19 April 2011




A wide range of unrelated topics are addressed in five articles and three notes published in this issue.

  • The first article, contributed by Sieg Eiselen of UNISA, deals comparatively with the difficulties of an appropriate interpretation of the UN Convention on Contracts for the International Sale of Goods (CISG) regarding standard terms in international contracts of sale. Eiselen subscribes to an approach according to which a clear incorporation clause in the contract is considered to be sufficient for the effective incorporation of standard terms.

  • Pieter du Toit and Gerrit Pienaar of the Potchefstroom Campus of the North-West University next point out the tension between the individualist and realistic approaches to criminal liability of juristic persons. They find that corporate ethos which promotes or tolerates unlawful conduct, as it is manifested in the internal structure of such an entity, provides a foundation for corporate liability for criminal behaviour.

  • With reference to recent developments in Dutch law regarding a child's right to have personal links with both its parents, Anton van der Linde and Neil van Schalkwyk, both of the University of Pretoria, argue that in South Africa, a statutory legal duty should be imposed on parents to have and maintain contact with their child in order to promote legal certainty.

  • Ezette Gericke, also from the University of Pretoria, offers an exposition of the law, related jurisprudence and comparative data on the exploitation and abuse of the fixed-term contract which often leads to the deprivation of employment security and the benefits linked to a permanent employment relationship.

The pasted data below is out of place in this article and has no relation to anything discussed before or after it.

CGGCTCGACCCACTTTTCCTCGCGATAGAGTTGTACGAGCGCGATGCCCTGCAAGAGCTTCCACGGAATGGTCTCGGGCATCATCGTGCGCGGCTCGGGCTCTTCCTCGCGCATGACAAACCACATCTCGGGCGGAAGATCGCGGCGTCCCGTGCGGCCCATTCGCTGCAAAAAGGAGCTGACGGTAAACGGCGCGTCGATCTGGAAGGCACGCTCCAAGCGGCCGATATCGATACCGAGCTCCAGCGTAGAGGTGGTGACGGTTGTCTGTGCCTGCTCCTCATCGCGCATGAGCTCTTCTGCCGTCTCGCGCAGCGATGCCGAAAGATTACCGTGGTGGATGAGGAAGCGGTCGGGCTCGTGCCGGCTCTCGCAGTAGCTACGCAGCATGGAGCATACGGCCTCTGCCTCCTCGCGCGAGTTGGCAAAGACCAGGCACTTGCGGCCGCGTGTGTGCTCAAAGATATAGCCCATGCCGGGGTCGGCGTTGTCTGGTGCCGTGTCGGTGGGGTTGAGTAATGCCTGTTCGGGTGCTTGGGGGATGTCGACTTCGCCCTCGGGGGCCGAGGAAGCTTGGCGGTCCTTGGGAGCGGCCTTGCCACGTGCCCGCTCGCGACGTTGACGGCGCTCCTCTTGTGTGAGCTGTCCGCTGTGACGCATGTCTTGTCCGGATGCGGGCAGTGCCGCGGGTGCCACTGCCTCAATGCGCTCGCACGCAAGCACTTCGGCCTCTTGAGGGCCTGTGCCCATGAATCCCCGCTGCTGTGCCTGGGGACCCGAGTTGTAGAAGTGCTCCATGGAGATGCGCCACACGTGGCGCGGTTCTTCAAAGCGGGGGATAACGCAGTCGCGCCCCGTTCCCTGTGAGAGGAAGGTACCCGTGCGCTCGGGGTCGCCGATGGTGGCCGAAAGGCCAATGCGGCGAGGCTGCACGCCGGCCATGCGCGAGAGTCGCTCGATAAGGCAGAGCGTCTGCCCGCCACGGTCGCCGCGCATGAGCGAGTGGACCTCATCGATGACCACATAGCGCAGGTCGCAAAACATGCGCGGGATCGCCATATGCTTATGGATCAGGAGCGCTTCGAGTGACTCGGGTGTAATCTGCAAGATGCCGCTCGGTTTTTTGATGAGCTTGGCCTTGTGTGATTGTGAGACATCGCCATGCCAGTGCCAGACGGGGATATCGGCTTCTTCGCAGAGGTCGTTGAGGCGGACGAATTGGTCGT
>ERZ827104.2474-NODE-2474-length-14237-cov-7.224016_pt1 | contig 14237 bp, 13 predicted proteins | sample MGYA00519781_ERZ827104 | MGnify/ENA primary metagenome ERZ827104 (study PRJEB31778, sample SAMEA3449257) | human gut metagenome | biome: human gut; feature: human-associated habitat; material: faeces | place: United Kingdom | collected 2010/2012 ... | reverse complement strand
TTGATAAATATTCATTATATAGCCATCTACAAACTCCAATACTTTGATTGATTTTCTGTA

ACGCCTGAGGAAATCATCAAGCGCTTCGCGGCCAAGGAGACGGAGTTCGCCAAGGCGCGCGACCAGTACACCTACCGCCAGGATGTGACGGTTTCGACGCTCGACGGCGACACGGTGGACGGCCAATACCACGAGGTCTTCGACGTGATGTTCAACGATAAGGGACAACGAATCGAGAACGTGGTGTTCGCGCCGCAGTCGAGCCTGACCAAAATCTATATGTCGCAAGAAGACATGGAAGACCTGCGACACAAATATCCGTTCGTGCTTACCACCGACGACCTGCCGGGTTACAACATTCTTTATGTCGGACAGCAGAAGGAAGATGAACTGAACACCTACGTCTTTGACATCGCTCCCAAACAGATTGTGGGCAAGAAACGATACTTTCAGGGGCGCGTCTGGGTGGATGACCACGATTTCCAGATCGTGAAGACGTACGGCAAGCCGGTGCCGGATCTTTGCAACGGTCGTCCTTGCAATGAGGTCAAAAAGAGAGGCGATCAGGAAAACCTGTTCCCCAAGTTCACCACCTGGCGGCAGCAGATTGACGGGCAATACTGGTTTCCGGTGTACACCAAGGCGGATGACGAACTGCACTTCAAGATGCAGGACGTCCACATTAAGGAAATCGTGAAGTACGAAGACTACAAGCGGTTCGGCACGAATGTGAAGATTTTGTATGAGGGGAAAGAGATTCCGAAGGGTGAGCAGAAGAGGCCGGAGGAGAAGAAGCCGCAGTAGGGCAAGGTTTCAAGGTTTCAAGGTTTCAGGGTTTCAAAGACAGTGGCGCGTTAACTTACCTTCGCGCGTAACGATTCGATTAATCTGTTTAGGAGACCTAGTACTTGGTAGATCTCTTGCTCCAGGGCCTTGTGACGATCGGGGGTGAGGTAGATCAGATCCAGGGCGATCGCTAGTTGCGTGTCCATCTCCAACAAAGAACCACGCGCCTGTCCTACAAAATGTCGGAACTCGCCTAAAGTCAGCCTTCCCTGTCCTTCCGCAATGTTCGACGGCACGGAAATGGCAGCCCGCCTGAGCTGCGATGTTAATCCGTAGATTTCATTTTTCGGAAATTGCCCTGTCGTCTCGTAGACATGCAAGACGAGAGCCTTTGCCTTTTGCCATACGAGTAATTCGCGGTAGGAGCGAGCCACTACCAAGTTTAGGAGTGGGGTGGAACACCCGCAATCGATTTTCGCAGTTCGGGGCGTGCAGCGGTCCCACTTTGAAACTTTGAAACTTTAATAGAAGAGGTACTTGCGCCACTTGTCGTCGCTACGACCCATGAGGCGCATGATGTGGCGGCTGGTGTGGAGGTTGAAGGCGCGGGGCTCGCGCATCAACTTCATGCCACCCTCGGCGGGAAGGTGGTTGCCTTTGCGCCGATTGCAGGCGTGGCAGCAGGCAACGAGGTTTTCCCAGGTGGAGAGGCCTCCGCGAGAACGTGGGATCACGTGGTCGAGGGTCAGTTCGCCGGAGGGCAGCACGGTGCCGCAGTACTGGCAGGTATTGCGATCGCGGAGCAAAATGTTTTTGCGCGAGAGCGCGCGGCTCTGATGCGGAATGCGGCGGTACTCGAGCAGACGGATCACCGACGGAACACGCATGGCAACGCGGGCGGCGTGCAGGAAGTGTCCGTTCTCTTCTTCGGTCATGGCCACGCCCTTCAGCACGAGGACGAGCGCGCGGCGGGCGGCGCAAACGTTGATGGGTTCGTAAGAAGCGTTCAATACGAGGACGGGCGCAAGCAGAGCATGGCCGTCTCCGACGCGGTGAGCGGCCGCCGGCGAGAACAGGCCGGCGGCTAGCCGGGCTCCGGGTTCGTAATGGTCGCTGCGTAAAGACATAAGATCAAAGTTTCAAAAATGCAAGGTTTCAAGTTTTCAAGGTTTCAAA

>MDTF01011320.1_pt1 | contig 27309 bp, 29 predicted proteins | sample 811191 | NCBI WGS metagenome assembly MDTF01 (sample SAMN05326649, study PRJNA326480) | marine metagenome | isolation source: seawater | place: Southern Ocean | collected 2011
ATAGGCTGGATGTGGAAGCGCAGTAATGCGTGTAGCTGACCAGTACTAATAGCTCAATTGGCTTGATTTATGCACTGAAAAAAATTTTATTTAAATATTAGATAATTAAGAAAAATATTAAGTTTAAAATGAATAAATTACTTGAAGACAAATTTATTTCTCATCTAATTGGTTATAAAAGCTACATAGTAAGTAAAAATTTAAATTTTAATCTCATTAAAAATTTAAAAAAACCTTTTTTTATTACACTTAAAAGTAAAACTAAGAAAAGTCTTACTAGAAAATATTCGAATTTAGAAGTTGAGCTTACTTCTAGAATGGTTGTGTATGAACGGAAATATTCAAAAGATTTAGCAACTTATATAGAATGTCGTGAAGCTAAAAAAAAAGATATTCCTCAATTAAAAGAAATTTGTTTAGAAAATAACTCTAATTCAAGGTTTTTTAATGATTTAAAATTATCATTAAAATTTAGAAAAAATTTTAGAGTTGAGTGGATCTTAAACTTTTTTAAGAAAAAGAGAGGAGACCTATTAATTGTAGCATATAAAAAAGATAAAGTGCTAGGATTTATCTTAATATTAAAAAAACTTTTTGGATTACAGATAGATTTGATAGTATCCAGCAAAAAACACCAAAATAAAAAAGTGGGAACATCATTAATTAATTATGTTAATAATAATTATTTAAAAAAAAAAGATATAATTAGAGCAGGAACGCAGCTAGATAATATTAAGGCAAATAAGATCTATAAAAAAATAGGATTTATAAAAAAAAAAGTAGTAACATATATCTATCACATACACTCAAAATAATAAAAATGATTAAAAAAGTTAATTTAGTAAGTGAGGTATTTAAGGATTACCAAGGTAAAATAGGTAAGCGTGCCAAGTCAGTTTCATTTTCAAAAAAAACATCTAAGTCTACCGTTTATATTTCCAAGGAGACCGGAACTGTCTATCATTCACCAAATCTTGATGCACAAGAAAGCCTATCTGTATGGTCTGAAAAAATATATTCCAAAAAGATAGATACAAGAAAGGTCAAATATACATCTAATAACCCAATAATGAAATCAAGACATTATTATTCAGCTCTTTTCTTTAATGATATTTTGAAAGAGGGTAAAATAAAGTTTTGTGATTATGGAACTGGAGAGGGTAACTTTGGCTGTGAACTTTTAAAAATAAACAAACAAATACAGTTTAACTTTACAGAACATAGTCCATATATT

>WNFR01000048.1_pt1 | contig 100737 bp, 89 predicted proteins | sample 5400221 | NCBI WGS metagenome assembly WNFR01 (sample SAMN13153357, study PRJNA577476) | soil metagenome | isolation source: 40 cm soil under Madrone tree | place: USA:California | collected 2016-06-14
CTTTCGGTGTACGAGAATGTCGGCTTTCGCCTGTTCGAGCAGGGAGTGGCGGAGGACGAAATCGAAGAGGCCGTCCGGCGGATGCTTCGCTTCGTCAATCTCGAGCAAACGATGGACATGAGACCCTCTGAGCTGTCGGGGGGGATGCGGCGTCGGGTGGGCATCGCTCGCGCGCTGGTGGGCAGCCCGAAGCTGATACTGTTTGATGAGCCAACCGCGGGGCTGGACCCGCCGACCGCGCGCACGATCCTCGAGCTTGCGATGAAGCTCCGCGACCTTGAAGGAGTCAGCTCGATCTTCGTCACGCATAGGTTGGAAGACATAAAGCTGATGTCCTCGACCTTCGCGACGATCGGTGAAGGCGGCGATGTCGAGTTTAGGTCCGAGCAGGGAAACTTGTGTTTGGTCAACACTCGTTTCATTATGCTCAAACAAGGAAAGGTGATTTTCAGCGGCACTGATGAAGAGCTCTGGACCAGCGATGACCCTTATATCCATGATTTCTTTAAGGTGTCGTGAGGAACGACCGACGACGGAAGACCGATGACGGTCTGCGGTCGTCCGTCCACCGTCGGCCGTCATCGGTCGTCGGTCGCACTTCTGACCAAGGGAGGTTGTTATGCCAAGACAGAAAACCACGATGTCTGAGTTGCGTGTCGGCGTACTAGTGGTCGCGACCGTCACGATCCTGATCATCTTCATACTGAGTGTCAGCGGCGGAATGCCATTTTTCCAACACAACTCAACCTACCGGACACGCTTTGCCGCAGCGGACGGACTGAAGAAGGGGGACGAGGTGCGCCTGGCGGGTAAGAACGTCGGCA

• The controversies surrounding the use of force when the police effect an arrest is described by Tharien van der Walt of the University of Venda. She refers inter alia to international guidelines for police conduct in this regard and to some difficulties involved in the application of recent South African legislation.

  • In their note, Ellen Lombard and Terrence Carney of UNISA consider the need to continue teaching Afrikaans as a language of law in view of the rapid rate at which the Anglicisation of the legal world is progressing.

  • Kenneth Mould of the University of the Free State argues that the sui generis nature of the contract of employment of professional sportspeople requires specific performance to be the most suitable remedy where such a "player's contract" is breached.

  • With reference to a recent judgment of the Constitutional Court in terms of divorce legislation in which a balance between the right to privacy and the right to freedom of expression was struck, Latiefa Albertus of the University of the Western Cape calls for legislative clarification of concerns left by the judgment.

Editor: Professor Francois Venter

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